Review by Frank Plowright
With a long comics and newspaper career behind him, Russ Manning’s final work was the Star Wars newspaper strip until the cancer from which he eventually died at 51 prevented him completing any further art. As with the later strips by Archie Goodwin and Al Williamson, Dark Horse re-formatted and coloured the newspaper strips to more resemble traditional comic pages. This is more successfully achieved than might be considered, and while some might prefer the entire strip, the re-working presents a smoother reading experience by omitting the daily re-cap panels.
The strips only were credited to Manning when originally published, but it’s odd that Dark Horse chose not to add credits for writers Don Christiansen, Steve Gerber and Russ Helm, the latter an alias for Archie Goodwin then still writing other strips. More understandable is why Dark Horse chose to reprint the Goodwin and Williamson material first. Either by choice or instruction, these strips lack the sophistication of the later work, and seem very much aimed at a younger audience. The dialogue is simple, and frequently expository (even taking into account the strip’s daily nature), and there’s a far greater emphasis on C3PO and R2D2.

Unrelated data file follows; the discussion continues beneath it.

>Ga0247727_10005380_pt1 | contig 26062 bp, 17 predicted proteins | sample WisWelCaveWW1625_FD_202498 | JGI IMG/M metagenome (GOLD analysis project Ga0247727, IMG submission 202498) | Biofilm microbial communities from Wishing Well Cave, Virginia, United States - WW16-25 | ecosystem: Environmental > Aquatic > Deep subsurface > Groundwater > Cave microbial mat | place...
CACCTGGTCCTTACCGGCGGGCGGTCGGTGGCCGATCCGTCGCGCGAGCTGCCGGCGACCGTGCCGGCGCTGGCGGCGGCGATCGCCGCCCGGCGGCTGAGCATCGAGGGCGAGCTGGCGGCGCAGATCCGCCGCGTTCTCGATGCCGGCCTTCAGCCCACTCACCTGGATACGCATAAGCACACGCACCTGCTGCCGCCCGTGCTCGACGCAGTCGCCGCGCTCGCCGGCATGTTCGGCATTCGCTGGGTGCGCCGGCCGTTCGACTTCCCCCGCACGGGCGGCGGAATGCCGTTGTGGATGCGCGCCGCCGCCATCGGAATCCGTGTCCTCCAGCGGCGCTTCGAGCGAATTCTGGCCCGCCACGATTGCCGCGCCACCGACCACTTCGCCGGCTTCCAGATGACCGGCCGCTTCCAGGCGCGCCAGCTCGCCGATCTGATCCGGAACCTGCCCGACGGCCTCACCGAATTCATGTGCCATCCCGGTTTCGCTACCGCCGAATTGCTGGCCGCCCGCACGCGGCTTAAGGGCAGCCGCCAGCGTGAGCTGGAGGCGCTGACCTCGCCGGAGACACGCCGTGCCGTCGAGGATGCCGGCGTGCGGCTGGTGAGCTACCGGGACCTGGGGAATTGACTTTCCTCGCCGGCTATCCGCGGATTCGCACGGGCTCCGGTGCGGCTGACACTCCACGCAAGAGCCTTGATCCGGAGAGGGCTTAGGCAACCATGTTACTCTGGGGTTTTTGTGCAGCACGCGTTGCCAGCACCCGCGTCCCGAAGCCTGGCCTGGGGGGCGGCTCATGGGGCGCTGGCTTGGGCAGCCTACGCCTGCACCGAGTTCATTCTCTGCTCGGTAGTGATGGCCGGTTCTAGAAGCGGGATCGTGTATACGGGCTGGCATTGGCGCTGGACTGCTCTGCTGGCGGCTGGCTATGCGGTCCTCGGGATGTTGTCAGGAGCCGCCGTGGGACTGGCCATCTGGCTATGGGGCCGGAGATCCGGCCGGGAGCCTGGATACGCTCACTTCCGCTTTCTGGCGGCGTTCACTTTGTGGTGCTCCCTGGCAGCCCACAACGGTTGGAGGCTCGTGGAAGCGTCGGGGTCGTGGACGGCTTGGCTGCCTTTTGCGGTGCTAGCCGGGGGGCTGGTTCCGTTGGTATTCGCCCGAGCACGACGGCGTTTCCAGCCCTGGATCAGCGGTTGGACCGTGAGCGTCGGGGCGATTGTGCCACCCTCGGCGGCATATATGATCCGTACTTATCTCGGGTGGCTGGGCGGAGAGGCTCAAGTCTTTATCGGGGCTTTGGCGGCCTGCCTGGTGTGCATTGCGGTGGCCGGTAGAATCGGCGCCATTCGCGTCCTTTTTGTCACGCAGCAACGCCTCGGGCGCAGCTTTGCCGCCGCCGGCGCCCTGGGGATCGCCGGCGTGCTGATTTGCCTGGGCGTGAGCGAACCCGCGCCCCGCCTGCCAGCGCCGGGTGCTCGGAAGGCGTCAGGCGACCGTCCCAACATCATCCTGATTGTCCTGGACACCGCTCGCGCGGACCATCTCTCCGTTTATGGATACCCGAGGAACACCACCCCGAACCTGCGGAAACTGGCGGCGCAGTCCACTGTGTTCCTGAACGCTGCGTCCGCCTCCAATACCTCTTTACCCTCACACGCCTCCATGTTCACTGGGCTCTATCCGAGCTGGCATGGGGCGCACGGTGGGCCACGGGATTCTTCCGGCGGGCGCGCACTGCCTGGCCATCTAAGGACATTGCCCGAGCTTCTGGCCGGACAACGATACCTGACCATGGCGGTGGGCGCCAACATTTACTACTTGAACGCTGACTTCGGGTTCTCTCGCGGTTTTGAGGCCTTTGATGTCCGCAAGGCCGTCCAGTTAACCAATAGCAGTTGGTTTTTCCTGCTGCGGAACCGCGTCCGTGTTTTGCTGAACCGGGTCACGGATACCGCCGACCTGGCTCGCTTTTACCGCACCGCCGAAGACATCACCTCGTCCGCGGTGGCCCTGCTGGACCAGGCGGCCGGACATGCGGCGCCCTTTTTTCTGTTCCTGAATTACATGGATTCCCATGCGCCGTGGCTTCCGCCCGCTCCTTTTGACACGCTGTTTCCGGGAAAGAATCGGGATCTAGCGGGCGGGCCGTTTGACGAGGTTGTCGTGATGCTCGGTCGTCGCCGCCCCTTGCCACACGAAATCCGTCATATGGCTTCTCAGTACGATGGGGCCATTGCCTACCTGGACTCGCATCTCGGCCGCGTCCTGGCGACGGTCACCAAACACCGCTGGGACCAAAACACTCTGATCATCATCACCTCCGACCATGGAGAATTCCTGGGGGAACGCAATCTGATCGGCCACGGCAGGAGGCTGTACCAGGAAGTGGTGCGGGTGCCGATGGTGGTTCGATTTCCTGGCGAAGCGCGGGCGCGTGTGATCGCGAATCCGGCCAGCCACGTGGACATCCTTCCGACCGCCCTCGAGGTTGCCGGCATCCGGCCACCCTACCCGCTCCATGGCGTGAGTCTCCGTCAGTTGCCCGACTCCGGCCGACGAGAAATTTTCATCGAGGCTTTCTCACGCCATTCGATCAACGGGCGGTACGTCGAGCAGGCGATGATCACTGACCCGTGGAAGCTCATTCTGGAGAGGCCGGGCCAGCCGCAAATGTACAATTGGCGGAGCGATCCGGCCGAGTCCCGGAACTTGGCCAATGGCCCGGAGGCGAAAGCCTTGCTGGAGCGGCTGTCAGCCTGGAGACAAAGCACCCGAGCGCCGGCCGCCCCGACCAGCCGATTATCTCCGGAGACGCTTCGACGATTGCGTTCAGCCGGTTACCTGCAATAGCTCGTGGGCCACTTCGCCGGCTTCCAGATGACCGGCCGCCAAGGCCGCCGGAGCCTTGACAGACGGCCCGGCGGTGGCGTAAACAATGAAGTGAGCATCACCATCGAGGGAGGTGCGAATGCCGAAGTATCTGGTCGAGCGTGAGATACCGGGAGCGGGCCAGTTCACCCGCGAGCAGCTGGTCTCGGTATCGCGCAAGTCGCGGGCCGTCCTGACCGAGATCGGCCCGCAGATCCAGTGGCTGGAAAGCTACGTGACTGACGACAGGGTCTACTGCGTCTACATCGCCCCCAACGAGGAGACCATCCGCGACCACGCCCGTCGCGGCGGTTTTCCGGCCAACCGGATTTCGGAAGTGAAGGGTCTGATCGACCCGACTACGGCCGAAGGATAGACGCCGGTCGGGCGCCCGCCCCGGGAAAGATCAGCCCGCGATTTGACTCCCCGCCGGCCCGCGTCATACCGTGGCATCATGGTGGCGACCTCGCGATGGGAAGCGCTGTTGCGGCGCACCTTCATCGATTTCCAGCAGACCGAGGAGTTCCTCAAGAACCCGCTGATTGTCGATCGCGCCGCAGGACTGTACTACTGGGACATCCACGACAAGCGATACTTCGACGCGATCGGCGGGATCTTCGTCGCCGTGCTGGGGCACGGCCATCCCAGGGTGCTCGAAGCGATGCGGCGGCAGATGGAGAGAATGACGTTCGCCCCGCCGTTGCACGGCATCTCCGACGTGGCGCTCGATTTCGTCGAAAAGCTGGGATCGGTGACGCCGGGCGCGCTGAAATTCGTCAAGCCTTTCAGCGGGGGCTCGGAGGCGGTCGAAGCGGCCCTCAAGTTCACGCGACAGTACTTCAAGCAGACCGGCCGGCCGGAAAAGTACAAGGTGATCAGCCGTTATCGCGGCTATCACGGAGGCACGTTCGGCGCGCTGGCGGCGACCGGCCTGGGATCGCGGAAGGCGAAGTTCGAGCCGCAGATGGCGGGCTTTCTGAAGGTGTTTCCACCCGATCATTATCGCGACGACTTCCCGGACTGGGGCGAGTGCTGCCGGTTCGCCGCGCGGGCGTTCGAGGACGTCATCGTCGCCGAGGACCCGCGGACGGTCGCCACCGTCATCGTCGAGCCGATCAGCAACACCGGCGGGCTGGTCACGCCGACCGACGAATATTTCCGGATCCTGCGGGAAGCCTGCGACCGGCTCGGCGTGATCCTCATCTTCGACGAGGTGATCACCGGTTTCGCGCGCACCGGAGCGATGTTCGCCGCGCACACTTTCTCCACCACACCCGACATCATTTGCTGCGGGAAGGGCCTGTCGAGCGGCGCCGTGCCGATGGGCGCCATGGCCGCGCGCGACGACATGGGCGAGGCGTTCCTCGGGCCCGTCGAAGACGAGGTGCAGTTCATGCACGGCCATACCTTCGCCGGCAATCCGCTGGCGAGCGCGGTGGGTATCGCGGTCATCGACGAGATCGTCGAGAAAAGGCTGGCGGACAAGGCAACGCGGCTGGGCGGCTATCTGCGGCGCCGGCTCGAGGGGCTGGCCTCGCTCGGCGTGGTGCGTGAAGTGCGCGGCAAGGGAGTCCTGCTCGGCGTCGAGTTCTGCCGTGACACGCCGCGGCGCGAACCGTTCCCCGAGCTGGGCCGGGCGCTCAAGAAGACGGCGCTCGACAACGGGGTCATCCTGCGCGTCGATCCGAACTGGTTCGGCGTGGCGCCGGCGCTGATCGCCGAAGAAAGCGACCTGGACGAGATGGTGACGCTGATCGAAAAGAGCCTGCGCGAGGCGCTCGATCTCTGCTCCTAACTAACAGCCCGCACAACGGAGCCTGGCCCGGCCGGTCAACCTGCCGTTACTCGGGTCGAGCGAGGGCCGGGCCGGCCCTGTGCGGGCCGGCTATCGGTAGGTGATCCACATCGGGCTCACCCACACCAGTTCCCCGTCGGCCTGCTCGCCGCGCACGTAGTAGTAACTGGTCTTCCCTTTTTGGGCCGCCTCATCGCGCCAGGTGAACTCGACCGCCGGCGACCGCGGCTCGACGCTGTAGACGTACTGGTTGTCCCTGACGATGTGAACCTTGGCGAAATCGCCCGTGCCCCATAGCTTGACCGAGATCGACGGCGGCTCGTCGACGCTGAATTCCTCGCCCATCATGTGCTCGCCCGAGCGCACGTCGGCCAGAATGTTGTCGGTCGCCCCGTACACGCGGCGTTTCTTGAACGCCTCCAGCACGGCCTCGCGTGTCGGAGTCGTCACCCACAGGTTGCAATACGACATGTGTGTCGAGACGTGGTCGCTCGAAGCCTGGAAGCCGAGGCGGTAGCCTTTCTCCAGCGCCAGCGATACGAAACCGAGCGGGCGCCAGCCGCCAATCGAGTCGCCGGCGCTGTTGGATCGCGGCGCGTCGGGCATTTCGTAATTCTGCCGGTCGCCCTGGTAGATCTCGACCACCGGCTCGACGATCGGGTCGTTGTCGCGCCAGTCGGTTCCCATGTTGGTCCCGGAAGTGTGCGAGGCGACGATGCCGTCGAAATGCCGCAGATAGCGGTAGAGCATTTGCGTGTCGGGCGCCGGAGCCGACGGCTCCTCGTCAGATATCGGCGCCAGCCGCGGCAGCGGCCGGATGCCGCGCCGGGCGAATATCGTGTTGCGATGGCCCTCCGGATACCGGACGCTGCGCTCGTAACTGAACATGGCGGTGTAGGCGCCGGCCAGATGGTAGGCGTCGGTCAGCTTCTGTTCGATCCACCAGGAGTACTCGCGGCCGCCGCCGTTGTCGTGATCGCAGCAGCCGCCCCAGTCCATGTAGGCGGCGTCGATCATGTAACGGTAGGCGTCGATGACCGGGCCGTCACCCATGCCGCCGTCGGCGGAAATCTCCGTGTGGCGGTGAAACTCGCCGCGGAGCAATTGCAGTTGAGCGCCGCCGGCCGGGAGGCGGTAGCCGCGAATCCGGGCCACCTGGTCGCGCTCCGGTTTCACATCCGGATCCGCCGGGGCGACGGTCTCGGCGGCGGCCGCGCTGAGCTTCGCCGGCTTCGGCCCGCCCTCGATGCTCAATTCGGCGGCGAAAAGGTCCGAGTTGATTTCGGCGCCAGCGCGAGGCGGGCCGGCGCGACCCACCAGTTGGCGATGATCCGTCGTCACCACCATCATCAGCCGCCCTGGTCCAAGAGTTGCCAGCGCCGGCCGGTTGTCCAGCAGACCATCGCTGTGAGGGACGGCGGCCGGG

Manning’s art always had a clean simplicity, and that’s very much in evidence. It’s also nice to see him throw in a few robots along the lines of those he used in Magnus Robot Fighter in the 1960s, one of many influences on Star Wars.
Some of Manning’s Sunday strips aren’t included here. They ran parallel to the earliest episodes, but weren’t connected to the narrative, focussing instead on Han Solo and Chewbacca. Also absent are the strips drawn by Alfredo Alcala before Williamson assumed the art duties.